Speaking of the Law…

District attorneys want to do what is best for their constituents, and they are duty-bound to uphold the law. However, the law does have difficulty catching up with the lightning speed of technology and its often unexpected uses. The sexting problem requires careful scrutiny from a multidisciplinary perspective to ensure that child pornography laws do what they were originally intended to do — keep children safe.

Perhaps the first issue should be differentiating among sexting, cyberbullying, harassment, and sexual offending. Potential examples for differentiating these actions, different from how they are defined at present, might be:

  • A 16-year-old sending a nude photo of herself to her boyfriend is sexting;

  • Mean girls secretly taking and sending photos of a peer undressing in a locker room is cyberbullying;

  • A vindictive 15-year-old sending nude photos of his 15-year-old ex-boyfriend to the class listserv without the boyfriend’s knowledge is harassment; and

  • A 17-year-old downloading and collecting photos of nude 13-year-olds is a sex offender.

The first teen needs a long talk with her parents, forfeiture of her cell phone, and other appropriate consequences. The other teens need to become well acquainted with counselors and law enforcement, but only the last scenario should be considered a sex crime. Key issues that must be addressed are the sex offender label and its ramifications, and participating teens getting the appropriate intervention when their sexting activities become known.

The focus must remain on the safety of our children. Adolescents should not suffer harsh legal consequences for developmental mishaps. However, extreme caution must be used to close legal loopholes that could be used later by sex offenders to mitigate the charges that have been imposed — keeping in mind that juveniles can be sex offenders. Therapeutic strategies usually permit more flexibility than legal strategies. By working together, health and legal professionals can develop solutions that protect children, while providing them with needed therapeutic interventions. After all, mental health and drug courts have continuously demonstrated that success can come from collaboration.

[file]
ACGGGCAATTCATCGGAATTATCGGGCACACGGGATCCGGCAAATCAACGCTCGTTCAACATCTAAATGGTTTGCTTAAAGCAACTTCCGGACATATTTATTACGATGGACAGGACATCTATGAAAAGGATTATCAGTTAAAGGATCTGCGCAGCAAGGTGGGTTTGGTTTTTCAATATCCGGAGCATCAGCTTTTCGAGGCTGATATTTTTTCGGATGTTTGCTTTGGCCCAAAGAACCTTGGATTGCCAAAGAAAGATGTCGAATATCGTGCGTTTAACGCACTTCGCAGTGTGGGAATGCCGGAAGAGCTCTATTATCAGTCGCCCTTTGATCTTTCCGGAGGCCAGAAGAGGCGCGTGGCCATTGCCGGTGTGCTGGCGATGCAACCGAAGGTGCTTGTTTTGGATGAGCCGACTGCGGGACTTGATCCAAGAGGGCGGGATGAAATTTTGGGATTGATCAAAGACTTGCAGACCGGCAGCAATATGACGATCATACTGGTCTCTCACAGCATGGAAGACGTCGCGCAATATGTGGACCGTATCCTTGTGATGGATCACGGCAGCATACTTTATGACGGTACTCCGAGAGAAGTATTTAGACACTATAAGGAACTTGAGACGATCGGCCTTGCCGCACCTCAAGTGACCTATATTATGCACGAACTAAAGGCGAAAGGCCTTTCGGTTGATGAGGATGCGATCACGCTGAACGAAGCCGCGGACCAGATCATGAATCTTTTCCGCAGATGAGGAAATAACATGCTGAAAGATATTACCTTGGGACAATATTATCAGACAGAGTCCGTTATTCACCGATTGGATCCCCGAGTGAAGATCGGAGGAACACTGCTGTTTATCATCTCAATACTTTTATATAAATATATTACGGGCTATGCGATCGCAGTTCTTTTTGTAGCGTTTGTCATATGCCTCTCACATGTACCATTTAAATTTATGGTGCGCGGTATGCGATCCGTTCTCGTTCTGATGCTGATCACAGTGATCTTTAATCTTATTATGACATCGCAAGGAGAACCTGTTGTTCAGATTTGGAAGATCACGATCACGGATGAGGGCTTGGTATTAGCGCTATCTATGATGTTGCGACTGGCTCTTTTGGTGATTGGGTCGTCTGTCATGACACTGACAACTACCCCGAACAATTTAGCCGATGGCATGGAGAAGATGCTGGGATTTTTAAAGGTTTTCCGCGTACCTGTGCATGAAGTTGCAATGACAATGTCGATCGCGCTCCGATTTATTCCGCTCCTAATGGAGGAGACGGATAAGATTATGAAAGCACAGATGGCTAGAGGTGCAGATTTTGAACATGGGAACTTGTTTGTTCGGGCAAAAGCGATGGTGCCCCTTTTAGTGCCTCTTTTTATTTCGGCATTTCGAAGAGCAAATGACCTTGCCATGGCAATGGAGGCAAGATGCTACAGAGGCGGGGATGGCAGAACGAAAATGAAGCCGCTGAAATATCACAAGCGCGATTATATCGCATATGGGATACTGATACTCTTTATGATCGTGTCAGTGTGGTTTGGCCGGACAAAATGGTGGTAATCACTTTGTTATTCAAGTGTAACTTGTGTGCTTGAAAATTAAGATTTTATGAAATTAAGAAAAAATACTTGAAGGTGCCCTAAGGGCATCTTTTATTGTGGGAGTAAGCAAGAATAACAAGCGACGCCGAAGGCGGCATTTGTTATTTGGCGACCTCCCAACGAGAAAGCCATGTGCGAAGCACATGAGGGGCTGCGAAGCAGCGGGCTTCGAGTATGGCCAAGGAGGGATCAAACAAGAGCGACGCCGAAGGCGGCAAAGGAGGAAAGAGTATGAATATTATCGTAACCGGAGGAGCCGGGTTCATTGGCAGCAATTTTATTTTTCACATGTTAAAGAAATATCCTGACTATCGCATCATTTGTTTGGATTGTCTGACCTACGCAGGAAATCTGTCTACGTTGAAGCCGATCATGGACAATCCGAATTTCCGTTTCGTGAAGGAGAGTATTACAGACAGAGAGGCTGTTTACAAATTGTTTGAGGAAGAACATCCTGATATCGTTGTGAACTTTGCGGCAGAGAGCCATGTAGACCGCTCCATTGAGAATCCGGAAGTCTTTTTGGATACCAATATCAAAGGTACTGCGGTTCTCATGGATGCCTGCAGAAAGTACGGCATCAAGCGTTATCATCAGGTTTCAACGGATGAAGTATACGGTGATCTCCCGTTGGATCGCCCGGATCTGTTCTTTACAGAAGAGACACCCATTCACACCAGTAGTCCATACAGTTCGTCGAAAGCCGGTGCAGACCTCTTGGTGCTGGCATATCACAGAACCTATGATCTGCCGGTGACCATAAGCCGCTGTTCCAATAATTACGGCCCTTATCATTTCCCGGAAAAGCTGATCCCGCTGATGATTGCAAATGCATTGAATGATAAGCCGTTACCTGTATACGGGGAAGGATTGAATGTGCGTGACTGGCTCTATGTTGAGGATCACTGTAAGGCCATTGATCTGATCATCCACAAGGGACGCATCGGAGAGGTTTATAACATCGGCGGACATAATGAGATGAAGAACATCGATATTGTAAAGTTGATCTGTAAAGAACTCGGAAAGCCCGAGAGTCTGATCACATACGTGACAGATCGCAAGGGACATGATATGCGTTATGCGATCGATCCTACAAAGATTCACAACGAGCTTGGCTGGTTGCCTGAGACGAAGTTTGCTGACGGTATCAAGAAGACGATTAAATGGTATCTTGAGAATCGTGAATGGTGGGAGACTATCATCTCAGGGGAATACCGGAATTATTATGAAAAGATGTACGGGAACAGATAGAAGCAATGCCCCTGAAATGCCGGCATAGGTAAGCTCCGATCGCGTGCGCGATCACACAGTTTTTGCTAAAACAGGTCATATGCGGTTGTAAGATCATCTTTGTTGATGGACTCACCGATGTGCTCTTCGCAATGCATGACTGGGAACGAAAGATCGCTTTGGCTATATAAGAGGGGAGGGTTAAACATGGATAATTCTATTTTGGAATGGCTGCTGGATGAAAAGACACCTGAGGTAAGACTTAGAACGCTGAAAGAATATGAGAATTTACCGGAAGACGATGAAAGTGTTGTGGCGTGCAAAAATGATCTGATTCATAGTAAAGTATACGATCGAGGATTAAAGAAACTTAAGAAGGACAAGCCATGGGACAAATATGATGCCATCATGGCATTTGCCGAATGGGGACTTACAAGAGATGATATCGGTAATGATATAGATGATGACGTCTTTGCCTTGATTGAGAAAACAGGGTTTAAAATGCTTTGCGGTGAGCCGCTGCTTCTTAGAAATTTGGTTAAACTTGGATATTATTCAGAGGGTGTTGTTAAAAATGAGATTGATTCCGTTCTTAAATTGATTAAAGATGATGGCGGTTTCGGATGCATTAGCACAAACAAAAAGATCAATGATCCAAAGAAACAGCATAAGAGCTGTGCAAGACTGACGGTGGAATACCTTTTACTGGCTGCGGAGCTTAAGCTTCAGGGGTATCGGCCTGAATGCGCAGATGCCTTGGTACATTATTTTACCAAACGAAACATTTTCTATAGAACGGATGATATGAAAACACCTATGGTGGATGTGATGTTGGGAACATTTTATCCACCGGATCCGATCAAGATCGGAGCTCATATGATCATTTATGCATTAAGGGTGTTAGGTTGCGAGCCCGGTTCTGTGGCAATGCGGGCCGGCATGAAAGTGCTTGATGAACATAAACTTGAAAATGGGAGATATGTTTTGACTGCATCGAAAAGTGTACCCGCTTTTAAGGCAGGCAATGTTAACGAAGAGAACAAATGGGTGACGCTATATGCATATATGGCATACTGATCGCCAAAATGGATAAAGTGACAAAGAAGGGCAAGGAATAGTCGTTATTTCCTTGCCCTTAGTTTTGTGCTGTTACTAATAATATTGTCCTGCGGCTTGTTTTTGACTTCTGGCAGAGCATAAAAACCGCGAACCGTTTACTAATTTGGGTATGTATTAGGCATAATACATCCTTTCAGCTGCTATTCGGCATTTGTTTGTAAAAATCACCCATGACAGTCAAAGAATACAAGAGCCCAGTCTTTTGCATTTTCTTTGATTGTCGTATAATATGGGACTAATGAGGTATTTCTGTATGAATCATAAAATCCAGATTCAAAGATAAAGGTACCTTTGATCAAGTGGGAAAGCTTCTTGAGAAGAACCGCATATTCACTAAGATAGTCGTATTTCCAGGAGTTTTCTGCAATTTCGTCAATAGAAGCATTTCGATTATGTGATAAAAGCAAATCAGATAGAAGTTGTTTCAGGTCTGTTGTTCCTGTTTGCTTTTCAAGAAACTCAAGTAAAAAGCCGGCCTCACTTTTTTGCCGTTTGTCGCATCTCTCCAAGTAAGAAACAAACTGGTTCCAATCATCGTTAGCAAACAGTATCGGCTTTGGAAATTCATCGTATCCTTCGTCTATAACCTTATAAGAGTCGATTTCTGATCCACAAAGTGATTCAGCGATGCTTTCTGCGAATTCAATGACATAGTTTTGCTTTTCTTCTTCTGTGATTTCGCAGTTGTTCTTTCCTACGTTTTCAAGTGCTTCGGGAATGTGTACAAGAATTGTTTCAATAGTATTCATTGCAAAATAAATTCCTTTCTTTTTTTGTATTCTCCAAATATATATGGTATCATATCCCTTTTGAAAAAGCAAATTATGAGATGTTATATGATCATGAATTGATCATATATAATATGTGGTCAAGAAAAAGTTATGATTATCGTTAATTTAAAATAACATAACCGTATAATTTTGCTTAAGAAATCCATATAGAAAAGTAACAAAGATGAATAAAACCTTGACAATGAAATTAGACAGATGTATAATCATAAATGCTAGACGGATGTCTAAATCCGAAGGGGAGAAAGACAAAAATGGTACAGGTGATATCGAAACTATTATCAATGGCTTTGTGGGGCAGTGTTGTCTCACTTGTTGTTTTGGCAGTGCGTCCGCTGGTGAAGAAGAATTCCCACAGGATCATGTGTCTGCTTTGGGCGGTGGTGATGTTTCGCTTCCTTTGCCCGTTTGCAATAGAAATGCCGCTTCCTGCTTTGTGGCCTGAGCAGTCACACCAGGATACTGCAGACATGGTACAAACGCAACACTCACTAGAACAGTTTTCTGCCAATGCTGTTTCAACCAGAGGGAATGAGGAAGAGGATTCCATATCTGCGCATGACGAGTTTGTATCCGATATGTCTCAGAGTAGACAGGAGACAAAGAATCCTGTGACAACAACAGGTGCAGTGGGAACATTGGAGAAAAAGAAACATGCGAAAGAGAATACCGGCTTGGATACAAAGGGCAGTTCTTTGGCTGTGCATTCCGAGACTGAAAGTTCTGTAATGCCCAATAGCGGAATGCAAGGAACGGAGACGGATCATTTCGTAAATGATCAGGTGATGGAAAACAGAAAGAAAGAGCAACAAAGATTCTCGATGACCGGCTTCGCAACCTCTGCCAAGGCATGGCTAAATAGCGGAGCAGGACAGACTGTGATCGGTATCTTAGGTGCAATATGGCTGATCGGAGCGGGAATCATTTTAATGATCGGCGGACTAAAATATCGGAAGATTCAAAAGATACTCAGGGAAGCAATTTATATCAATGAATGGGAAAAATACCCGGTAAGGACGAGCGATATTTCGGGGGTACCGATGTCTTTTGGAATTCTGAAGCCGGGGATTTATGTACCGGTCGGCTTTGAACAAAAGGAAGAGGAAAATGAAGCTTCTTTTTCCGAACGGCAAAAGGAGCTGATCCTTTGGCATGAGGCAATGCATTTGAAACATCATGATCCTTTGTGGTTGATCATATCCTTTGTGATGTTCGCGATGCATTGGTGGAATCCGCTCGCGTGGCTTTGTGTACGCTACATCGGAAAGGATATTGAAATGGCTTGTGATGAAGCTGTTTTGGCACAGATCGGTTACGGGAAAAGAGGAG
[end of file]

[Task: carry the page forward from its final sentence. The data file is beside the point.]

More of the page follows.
Calling All Public — and Other — Health Professionals

The first step for all healthcare professionals is recognizing sexting as a public health problem that requires multiple approaches: collaboration, research, education, and practice. As noted, healthcare professionals should collaborate with legislators to pass more appropriate laws for teens involved in sexting.

The topic of sexting is nearly nonexistent in the health research literature. A search for “sexting” on ProQuest Central (multiple databases) yielded 268 results, but when the search was refined to include only scholarly journals, the list crashed down to zero. There are many unanswered questions about sexting. Among them are: What is the true prevalence of sexting? What is the prevalence by age group (preteen through older adolescents)? Are there differences in sexting behavior between heterosexual teens and LGBT (lesbian, gay, bisexual, and transgender) teens? Are there racial, ethnic, or religious disparities? What are the characteristics of teens who participate in sexting? How does sexting correlate with sexual behavior? How does sexting compare with other forms of sexual communication?

Education begins at home, and it is not just for the teens. Healthcare professionals must become more comfortable and adept at sexual assessment and intervention not only with teens, but with their parents as well. Although most clinicians have little difficulty discussing the “basics” of pregnancy and sexually transmitted infection prevention, many are not discussing issues, such as nonheterosexual sex and noncoital sexual behavior (including sexting). A study of 416 physicians showed that although most felt comfortable and adequately trained in taking sexual histories, 58% asked about sexual activity at a routine visit, and only 12% to 34% asked about components of the history, such as sexual orientation, types of sexual activities, and number of partners.[9] In a separate study of 508 pediatricians, 87% believed that it was equally or more important to provide sexual risk reduction guidance to parents of adolescents; however, only about 1 in 4 respondents reported routinely offering anticipatory guidance.[10]

As with other health problems, sexting must be managed on all 3 levels of prevention.

Primary Prevention

Encourage schools to address with students the potential consequences of sexting and other electronic forms of sexual communication. Peer education and dramatization may be helpful. Healthcare providers should include questions about sexting on their growing list of assessment questions, and clinicians should provide teens and parents with information designed to discourage this practice. Here is a list of helpful tips for parents and teenagers to prevent/avoid sexting.[11,12]